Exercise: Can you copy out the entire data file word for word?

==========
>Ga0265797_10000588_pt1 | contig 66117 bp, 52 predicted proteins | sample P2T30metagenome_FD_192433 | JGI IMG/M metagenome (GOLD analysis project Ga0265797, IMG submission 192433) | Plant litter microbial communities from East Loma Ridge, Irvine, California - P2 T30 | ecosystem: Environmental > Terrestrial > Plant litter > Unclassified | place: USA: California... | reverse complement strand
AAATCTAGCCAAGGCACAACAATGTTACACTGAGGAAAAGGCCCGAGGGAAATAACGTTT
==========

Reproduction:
>Ga0265797_10000588_pt1 | contig 66117 bp, 52 predicted proteins | sample P2T30metagenome_FD_192433 | JGI IMG/M metagenome (GOLD analysis project Ga0265797, IMG submission 192433) | Plant litter microbial communities from East Loma Ridge, Irvine, California - P2 T30 | ecosystem: Environmental > Terrestrial > Plant litter > Unclassified | place: USA: California... | reverse complement strand
AAATCTAGCCAAGGCACAACAATGTTACACTGAGGAAAAGGCCCGAGGGAAATAACGTTT